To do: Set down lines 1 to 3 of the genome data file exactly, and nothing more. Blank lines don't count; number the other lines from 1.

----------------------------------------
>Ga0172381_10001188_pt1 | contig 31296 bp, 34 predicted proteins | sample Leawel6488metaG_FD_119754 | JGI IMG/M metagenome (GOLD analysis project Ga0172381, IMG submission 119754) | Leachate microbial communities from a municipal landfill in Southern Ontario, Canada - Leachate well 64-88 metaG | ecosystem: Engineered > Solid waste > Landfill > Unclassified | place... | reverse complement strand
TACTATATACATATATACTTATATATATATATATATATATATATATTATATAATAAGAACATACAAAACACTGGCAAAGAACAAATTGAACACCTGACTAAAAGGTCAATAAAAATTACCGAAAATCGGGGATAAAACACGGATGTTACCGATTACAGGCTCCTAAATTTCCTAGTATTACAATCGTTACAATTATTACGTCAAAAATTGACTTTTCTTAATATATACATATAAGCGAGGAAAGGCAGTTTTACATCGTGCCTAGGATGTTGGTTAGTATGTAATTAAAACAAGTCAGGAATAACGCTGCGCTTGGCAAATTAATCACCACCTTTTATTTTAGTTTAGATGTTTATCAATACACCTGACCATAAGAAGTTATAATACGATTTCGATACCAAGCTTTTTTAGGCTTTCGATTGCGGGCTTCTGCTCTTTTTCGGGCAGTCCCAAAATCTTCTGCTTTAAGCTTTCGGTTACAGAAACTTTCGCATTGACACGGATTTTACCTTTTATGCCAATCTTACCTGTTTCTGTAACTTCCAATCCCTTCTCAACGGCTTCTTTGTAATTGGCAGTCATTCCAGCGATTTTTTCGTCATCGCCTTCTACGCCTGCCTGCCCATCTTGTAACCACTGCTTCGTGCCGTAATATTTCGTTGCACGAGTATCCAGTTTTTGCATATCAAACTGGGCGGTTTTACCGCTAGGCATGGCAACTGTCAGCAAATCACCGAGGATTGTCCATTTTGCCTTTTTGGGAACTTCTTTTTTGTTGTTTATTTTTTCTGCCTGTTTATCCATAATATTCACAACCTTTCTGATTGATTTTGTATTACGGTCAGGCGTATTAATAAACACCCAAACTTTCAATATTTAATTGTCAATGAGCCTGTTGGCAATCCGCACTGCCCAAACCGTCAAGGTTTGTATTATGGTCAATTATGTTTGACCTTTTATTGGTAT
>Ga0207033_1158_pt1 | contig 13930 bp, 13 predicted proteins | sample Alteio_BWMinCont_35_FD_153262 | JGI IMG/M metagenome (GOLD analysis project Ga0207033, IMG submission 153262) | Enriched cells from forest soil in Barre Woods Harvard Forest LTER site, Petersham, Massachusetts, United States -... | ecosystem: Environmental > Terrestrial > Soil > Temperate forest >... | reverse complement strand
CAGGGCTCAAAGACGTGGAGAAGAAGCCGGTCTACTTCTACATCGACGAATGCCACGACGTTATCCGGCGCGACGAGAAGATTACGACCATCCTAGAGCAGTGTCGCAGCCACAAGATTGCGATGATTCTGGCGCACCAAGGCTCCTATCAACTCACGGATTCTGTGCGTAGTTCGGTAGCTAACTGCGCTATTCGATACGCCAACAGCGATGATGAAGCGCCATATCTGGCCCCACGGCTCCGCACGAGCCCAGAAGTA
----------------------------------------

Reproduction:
>Ga0172381_10001188_pt1 | contig 31296 bp, 34 predicted proteins | sample Leawel6488metaG_FD_119754 | JGI IMG/M metagenome (GOLD analysis project Ga0172381, IMG submission 119754) | Leachate microbial communities from a municipal landfill in Southern Ontario, Canada - Leachate well 64-88 metaG | ecosystem: Engineered > Solid waste > Landfill > Unclassified | place... | reverse complement strand
TACTATATACATATATACTTATATATATATATATATATATATATATTATATAATAAGAACATACAAAACACTGGCAAAGAACAAATTGAACACCTGACTAAAAGGTCAATAAAAATTACCGAAAATCGGGGATAAAACACGGATGTTACCGATTACAGGCTCCTAAATTTCCTAGTATTACAATCGTTACAATTATTACGTCAAAAATTGACTTTTCTTAATATATACATATAAGCGAGGAAAGGCAGTTTTACATCGTGCCTAGGATGTTGGTTAGTATGTAATTAAAACAAGTCAGGAATAACGCTGCGCTTGGCAAATTAATCACCACCTTTTATTTTAGTTTAGATGTTTATCAATACACCTGACCATAAGAAGTTATAATACGATTTCGATACCAAGCTTTTTTAGGCTTTCGATTGCGGGCTTCTGCTCTTTTTCGGGCAGTCCCAAAATCTTCTGCTTTAAGCTTTCGGTTACAGAAACTTTCGCATTGACACGGATTTTACCTTTTATGCCAATCTTACCTGTTTCTGTAACTTCCAATCCCTTCTCAACGGCTTCTTTGTAATTGGCAGTCATTCCAGCGATTTTTTCGTCATCGCCTTCTACGCCTGCCTGCCCATCTTGTAACCACTGCTTCGTGCCGTAATATTTCGTTGCACGAGTATCCAGTTTTTGCATATCAAACTGGGCGGTTTTACCGCTAGGCATGGCAACTGTCAGCAAATCACCGAGGATTGTCCATTTTGCCTTTTTGGGAACTTCTTTTTTGTTGTTTATTTTTTCTGCCTGTTTATCCATAATATTCACAACCTTTCTGATTGATTTTGTATTACGGTCAGGCGTATTAATAAACACCCAAACTTTCAATATTTAATTGTCAATGAGCCTGTTGGCAATCCGCACTGCCCAAACCGTCAAGGTTTGTATTATGGTCAATTATGTTTGACCTTTTATTGGTAT
>Ga0207033_1158_pt1 | contig 13930 bp, 13 predicted proteins | sample Alteio_BWMinCont_35_FD_153262 | JGI IMG/M metagenome (GOLD analysis project Ga0207033, IMG submission 153262) | Enriched cells from forest soil in Barre Woods Harvard Forest LTER site, Petersham, Massachusetts, United States -... | ecosystem: Environmental > Terrestrial > Soil > Temperate forest >... | reverse complement strand